A hot topic in the media recently caught my eye; Transgender athletes in competitive sport. Although the discussion might get heated, it is something that ultimately affects the entire volleyball community.
Tiffany Abreu, a transgender woman playing in the Italian A2 League, has put volleyball at the forefront of this discussion. Find out more about Tiffany’s backstory and Vollywood’s take on the current debate HERE.
I want to take a look at this subject, and share some of the science behind ‘gender transitioning’, which is the foundation of decision-making about Transgender athletes in sport.
Initially, it is important to get a handle on the terms involved in the discussion. In the NCAA Inclusion of Transgender Student-Athletes statement, Transgender is described as “an individual whose gender identity (one’s internal psychological identification as a boy/male or girl/woman) does not match the person’s sex at birth”. In this definition, the challenge arises between an individual’s psychological and physical sense of self.
Doctors attempt to address this imbalance by controlling the levels of androgen hormones in the person’s body. For Female-to-Male transformation, androgen hormones such as testosterone are administered and in Male-to-Female transformations these hormones are regulated by administering antiandrogens alongside female sex hormones like estrogen and progesterone. Testosterone is the most well-known of these hormones, and plays a large role in the growth and development of male characteristics. this includes increased muscle mass and inhibition of fat storage, as well as the development of male sexual reproductive organs. In sport, contention usually centres around Male-to-Female transitions due to the effect these physical characteristics lead to on performance.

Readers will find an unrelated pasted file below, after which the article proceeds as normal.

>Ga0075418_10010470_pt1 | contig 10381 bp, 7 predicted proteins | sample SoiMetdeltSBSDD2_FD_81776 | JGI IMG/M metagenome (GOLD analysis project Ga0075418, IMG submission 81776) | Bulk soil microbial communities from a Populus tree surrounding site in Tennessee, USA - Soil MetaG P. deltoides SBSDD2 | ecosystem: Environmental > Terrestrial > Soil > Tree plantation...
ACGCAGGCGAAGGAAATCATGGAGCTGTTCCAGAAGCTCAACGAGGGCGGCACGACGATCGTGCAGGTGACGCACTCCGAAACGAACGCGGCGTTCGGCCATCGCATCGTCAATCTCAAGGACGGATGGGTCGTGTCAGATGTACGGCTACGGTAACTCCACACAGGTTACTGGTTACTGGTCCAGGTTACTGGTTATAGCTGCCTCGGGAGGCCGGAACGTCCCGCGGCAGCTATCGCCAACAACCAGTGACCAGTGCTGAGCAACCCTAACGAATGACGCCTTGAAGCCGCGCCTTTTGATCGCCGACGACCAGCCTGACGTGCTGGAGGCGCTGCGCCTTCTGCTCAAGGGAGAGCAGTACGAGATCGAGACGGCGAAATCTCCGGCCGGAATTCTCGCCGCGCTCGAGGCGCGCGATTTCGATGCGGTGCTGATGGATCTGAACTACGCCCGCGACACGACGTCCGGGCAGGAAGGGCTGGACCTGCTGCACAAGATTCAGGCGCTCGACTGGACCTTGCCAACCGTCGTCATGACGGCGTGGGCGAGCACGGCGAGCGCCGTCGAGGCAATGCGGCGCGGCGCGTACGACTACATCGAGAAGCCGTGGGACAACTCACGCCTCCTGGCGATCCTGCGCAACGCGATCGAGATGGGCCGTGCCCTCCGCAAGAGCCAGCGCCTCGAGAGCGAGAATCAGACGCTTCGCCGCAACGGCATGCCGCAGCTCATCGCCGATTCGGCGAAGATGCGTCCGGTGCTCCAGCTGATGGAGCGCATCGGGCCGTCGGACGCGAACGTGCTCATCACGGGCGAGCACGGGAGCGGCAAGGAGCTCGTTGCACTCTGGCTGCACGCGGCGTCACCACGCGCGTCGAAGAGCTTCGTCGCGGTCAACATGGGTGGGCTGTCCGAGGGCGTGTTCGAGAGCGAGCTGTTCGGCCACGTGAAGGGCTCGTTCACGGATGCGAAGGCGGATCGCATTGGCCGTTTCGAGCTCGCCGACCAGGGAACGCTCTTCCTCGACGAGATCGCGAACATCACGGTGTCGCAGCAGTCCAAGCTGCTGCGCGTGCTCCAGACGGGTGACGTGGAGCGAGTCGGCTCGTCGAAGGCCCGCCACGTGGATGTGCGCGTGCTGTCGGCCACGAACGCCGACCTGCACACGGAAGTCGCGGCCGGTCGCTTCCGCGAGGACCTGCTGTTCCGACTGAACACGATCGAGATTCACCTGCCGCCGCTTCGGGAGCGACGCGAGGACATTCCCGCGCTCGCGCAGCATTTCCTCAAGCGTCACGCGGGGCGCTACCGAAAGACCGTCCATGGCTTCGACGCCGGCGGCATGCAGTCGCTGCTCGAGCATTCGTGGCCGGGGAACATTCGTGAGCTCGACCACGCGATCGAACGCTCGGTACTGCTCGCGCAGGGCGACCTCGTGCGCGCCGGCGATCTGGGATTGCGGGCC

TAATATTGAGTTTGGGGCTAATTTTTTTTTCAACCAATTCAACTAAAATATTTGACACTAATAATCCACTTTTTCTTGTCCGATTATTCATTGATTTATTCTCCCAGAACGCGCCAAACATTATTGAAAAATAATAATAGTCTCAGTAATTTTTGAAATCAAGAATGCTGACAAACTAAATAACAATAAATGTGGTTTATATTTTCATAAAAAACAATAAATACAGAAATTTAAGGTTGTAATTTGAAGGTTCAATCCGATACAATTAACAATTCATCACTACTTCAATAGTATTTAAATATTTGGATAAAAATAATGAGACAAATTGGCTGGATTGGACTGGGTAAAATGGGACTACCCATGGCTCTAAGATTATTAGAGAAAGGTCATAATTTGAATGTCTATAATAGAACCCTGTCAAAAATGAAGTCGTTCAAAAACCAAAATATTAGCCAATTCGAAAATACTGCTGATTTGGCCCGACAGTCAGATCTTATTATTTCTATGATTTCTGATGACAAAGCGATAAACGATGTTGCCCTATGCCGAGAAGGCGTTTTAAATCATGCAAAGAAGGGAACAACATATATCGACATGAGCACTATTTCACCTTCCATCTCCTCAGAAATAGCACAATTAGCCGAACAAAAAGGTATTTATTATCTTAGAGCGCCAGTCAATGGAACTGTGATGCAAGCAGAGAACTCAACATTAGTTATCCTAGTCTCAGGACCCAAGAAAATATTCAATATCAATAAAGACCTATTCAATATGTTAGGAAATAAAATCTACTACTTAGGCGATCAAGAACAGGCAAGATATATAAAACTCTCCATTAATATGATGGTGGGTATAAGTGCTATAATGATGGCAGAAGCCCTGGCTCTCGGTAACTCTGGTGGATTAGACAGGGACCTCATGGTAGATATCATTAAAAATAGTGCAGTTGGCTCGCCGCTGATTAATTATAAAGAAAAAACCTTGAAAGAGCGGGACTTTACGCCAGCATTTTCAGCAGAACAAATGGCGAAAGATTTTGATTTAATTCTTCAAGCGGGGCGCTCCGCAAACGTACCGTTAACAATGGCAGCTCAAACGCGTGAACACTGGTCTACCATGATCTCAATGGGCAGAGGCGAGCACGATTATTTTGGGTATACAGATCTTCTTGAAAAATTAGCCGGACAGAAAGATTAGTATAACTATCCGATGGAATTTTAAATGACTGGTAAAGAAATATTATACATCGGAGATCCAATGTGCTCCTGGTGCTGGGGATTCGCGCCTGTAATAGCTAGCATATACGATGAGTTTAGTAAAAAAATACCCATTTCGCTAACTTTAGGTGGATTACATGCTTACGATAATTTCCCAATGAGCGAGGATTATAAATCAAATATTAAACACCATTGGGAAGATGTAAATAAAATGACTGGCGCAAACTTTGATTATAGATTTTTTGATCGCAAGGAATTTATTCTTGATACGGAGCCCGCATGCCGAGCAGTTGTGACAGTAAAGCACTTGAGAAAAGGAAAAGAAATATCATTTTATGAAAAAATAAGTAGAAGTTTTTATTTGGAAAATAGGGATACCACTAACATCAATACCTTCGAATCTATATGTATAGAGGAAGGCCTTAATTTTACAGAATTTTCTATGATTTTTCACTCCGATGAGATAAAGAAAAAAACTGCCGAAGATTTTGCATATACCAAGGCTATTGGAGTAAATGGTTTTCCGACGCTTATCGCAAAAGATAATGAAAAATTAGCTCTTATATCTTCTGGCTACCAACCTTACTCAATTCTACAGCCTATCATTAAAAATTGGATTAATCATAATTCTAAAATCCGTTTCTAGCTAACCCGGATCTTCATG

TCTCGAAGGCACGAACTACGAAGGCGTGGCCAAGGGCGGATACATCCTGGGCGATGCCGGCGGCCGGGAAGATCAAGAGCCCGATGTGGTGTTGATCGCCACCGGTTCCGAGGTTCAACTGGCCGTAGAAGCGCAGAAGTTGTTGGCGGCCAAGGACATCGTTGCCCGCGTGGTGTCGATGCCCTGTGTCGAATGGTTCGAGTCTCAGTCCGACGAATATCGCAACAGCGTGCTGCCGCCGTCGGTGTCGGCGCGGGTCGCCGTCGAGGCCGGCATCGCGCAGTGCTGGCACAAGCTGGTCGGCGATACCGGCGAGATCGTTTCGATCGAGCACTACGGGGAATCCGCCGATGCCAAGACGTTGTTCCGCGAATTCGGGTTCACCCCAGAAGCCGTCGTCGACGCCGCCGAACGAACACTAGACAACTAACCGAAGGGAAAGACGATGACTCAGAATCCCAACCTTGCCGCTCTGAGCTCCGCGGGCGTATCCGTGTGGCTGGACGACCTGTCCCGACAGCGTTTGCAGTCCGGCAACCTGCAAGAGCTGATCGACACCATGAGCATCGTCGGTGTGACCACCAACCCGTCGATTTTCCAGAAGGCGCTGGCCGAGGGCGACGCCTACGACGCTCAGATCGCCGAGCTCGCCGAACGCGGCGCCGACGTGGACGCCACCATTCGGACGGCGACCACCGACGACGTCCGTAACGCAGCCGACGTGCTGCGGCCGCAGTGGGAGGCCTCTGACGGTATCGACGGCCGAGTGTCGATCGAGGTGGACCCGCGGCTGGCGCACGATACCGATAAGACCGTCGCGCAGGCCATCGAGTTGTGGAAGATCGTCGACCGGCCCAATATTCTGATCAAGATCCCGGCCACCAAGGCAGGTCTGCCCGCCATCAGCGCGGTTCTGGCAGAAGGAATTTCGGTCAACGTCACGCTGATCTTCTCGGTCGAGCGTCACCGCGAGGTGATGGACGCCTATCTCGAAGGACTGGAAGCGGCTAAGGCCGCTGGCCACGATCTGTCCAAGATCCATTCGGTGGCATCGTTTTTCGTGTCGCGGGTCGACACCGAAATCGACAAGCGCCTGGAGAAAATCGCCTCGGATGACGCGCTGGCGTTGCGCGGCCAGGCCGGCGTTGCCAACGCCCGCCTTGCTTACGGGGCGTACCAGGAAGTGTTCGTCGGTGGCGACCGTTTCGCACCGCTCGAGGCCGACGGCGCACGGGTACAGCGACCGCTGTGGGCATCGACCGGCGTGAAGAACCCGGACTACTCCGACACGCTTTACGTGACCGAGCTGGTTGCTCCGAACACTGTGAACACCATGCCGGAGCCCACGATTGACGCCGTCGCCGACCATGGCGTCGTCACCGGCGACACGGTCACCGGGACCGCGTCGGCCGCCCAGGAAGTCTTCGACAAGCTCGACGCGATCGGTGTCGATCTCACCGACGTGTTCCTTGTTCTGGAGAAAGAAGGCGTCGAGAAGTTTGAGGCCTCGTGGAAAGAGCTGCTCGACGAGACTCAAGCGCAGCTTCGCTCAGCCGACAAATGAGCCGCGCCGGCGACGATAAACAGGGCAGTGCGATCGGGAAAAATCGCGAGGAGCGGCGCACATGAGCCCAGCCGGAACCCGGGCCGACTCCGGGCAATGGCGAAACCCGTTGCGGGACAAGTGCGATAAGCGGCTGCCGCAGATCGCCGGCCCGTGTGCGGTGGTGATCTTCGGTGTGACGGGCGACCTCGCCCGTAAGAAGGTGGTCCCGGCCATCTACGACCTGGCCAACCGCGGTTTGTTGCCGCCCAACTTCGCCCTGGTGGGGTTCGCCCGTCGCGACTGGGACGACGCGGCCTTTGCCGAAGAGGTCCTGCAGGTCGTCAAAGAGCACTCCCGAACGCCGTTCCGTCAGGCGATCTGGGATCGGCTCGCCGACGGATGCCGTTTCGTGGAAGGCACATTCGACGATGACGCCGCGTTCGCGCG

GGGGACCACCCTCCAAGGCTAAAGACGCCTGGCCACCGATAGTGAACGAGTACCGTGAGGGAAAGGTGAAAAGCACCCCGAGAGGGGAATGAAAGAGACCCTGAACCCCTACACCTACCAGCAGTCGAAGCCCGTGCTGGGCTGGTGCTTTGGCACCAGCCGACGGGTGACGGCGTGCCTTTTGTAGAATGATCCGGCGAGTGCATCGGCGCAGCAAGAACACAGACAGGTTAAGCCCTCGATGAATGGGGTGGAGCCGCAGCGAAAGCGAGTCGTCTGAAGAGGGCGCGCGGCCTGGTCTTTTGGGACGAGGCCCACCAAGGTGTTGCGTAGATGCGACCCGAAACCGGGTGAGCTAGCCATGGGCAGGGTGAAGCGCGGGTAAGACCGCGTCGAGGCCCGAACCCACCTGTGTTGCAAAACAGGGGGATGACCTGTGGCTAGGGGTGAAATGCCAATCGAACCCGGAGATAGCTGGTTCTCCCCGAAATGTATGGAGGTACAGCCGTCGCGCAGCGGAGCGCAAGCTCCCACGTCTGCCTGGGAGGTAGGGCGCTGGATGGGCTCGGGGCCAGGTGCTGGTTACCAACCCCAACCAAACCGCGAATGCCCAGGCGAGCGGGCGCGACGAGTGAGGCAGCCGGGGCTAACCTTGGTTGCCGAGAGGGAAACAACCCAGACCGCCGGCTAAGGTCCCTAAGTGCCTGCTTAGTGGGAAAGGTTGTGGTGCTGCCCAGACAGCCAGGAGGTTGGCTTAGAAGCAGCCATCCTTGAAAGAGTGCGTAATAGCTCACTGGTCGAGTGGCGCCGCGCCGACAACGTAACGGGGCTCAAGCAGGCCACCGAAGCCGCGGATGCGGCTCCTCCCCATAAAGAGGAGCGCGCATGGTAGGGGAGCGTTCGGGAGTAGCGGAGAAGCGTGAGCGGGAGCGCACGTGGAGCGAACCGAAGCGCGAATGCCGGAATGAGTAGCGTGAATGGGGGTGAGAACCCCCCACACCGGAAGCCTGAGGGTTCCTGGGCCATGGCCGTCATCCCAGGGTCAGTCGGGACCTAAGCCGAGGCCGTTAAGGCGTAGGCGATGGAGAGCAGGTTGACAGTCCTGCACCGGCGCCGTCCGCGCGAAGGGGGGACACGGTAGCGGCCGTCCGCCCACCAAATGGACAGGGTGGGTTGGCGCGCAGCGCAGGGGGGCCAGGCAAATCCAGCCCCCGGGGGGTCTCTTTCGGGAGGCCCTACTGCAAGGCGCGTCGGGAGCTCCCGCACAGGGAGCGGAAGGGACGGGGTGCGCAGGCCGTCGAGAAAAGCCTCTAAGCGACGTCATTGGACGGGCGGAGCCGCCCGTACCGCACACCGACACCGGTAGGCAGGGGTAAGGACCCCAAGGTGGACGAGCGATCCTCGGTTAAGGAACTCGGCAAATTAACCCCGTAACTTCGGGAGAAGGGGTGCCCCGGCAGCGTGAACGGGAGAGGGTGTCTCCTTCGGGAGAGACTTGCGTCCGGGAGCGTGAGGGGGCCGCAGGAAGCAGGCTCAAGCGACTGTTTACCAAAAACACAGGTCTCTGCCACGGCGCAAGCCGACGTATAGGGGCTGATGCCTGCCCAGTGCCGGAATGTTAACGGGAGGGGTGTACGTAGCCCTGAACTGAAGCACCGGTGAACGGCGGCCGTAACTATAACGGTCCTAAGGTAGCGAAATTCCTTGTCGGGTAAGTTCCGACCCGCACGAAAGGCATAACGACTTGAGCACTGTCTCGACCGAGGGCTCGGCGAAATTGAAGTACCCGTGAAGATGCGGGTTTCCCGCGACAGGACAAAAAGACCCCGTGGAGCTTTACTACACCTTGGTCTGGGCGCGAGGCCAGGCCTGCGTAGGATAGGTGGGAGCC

The presence of these hormones has been shown to have a profound effect on a person’s ability to develop strength and express high force. Studies comparing World Record performances in track and field have shown that male athletes outperform female athletes of the same discipline by 11-18% in athletic events. Due to these responses, the level of androgen hormones in the body are often a primary talking point in the discussions considering sports performance.
It’s important to bear in mind that these hormones are present in both males and females, and that their levels vary – even within gender. During childhood, androgen hormone levels are similar between boys and girls. This changes during puberty, causing the physical changes we associate with that developmental stage.
During the process of gender-transitioning, levels of androgen hormones are managed carefully. It has been shown that within 12-months of treatment, physical characteristics like muscle mass and fat storage of transitioned males and females reach levels associated with their selected gender. This has therefore been used as the benchmark for transitioned women to compete on a level footing in female sport, according to the IOC Stockholm Consensus.